The risks for the MRI recording have been outlined earlier (section 1C) and steps to protect these risks also have been detailed. These will be briefly summarized here. The risks associated with the MRI are minimal. The static magnetic field of the 3.0T MRI is considered a non-significant risk by the US FDA. The magnetic gradients of the scanner are controlled by the Siemens scanner system and have conservative pre-set safety limits. The RF electromagnetic effects have their risks limited by choosing sequences that are designed to meet US FDA guidelines. The height and weight of each participant is taken during the informed consent process and entered into the Siemens software before scanning. The height and weight variables entered into the Siemens software and the variables of the scanning sequence are used to calculate the estimated SAR, and the resulting SAR levels are limited to minimal levels. Acoustic noise hazard is protected against with the use of infant earplugs and headphones for the infant and earplugs/headphones for parents in the scanning room. The effects of ferromagnetic materials are minimized with parental screening for contra-indications for scanning, pre-scan examination of the infant and parent for ferromagnetic materials, and correct procedure for scanning staff entering the scanning room. The infants will be monitored with the Siemens pulse oximetry system integrated into the Siemens “Tim Trio” scanner to check for pulse or oxygen changes during the scanning. The protections for risk and the characteristics of the proposed study will be approved by the Institutional Review Board for the Use of Human Participants in Research at the University of South Carolina.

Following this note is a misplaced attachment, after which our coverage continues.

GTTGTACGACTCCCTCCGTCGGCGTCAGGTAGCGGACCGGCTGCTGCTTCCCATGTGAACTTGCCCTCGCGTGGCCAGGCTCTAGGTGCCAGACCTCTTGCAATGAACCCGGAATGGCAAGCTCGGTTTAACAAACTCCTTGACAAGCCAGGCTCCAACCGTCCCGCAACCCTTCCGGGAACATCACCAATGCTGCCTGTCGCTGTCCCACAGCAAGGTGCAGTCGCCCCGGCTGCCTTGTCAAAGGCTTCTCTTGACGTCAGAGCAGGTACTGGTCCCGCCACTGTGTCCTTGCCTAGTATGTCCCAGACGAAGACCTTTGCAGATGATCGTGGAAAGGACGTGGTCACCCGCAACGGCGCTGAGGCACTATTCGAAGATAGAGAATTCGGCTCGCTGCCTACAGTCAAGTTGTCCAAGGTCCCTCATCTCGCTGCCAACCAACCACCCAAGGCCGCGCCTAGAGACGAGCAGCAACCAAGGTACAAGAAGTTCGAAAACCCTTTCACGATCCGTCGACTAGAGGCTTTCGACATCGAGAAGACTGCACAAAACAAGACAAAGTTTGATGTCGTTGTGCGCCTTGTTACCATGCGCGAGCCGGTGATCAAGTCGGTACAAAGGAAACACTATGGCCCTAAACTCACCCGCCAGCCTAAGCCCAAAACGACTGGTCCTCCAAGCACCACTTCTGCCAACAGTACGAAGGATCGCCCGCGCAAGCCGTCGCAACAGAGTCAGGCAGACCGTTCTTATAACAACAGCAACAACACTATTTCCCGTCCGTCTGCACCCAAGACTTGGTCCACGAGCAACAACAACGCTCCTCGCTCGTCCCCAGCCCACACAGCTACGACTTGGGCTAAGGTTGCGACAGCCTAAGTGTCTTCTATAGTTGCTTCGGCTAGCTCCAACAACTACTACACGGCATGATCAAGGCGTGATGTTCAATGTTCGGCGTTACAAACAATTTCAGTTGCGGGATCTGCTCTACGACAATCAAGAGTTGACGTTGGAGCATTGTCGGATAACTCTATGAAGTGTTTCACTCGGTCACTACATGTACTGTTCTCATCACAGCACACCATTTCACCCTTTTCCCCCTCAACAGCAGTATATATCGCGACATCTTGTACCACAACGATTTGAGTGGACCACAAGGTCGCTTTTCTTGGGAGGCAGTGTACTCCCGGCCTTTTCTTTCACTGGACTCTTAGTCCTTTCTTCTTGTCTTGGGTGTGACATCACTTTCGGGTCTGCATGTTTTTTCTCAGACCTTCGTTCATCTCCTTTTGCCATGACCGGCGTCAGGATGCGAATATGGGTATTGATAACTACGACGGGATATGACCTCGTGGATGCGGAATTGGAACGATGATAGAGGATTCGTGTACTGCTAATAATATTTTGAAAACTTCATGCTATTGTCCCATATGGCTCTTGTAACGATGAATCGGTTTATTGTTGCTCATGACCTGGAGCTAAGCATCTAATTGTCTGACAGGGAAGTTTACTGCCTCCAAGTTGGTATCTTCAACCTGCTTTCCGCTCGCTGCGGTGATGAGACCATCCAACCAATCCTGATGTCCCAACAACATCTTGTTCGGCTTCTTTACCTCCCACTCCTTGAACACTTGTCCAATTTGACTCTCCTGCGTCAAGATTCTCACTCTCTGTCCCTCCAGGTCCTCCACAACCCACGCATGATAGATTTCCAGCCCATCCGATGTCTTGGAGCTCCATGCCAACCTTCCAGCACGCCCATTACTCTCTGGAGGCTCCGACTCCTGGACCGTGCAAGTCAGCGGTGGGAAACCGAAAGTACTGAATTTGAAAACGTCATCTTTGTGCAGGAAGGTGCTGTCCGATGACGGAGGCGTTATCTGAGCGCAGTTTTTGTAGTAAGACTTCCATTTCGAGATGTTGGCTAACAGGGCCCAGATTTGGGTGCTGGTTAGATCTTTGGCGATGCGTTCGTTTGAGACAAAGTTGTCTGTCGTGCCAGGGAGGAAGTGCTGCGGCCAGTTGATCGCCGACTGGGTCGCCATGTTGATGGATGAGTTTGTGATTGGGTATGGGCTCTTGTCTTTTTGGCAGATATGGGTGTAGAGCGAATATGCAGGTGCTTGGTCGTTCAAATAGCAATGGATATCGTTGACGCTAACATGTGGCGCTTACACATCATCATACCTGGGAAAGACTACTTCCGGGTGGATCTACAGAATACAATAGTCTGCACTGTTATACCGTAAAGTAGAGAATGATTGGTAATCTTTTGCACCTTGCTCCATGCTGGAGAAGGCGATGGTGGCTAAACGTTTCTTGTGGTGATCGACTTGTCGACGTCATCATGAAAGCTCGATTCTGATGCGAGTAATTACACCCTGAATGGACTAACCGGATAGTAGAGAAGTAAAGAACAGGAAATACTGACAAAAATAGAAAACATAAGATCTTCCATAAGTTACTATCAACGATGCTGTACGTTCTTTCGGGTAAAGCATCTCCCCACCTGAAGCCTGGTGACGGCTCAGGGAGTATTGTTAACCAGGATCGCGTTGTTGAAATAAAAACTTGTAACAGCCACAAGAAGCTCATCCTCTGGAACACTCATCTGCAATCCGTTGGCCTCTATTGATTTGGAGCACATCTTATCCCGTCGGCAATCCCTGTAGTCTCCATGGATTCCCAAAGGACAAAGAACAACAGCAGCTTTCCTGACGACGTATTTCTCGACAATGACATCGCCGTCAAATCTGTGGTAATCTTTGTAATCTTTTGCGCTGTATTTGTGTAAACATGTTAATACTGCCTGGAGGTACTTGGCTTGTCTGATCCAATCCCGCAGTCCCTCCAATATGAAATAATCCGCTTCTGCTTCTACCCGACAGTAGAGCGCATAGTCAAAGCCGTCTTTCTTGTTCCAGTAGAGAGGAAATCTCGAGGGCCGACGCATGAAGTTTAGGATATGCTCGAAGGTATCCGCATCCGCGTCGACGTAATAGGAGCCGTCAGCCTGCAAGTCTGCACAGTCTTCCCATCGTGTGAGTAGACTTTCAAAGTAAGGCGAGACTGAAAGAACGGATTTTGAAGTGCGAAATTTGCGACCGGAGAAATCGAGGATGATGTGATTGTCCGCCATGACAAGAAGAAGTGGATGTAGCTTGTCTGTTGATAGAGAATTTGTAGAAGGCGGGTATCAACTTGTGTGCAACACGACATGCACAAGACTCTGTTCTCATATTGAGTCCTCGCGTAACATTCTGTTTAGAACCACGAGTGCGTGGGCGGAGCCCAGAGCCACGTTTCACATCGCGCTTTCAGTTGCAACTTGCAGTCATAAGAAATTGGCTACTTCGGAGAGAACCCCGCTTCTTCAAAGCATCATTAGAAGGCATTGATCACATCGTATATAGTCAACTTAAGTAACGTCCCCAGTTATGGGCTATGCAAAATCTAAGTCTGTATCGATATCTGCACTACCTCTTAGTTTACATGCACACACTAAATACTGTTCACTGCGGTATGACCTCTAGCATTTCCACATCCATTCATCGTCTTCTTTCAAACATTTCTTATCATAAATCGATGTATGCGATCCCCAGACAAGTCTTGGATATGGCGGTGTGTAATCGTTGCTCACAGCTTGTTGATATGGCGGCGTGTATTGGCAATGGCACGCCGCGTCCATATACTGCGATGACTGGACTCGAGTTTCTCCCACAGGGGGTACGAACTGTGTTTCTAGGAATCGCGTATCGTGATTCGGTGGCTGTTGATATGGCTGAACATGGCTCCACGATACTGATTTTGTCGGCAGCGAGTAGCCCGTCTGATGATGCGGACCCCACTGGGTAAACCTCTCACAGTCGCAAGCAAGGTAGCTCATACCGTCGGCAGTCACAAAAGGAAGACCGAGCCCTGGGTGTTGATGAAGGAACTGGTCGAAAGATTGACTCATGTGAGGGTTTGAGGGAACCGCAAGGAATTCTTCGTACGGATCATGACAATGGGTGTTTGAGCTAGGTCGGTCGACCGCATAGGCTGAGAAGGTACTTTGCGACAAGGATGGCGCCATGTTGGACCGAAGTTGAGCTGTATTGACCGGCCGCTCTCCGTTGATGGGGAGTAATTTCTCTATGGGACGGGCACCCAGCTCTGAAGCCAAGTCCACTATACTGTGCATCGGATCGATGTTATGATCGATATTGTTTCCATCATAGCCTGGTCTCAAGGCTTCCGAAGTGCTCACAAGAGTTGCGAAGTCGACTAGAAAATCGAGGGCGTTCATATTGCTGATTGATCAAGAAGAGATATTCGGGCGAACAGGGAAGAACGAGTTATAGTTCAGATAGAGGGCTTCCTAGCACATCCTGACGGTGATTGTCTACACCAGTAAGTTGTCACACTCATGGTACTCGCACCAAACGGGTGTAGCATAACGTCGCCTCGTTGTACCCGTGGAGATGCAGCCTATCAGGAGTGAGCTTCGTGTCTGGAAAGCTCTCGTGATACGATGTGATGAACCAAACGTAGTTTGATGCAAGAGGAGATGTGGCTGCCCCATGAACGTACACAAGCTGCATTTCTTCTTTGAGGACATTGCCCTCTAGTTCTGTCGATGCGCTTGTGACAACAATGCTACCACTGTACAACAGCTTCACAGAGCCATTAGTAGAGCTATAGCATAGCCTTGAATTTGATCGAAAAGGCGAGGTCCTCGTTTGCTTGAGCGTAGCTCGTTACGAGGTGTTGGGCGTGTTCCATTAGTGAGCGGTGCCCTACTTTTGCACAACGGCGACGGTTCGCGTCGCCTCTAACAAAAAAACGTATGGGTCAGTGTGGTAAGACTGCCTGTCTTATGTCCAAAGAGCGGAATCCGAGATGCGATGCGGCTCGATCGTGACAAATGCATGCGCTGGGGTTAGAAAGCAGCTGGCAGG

Special training will be done for the research assistant, pediatric radiology nurse, and PI in the conduct of MRI research in normal infants without sedation. The MRI recording will use the protocol established for the NIH MRI study of normal brain development [NIH 1998][Evans 2006][Almli, Rivkin, McKinstry, submitted][NIHMRI 2004]. This was a multi-center research project sponsored by the National Institutes of Health that did 1.5T anatomical MRIs for infants in this age range. Dr. Robert Almli in the School of Medicine at Washington University in St. Louis was one of the sites that has recorded the MRIs for infants in the age range of the current project. Dr. Almli has consented to allow the research assistant and pediatric radiology nurse to observe / participate in the recording of infants in his laboratory and will provide training to these personnel in the protocol. These two people will travel to St. Louis for this training in advance of any MRI recording that is done on the current project. The PI also will visit the Washington University laboratory to observe the procedure and to obtain details for the conduct of this work.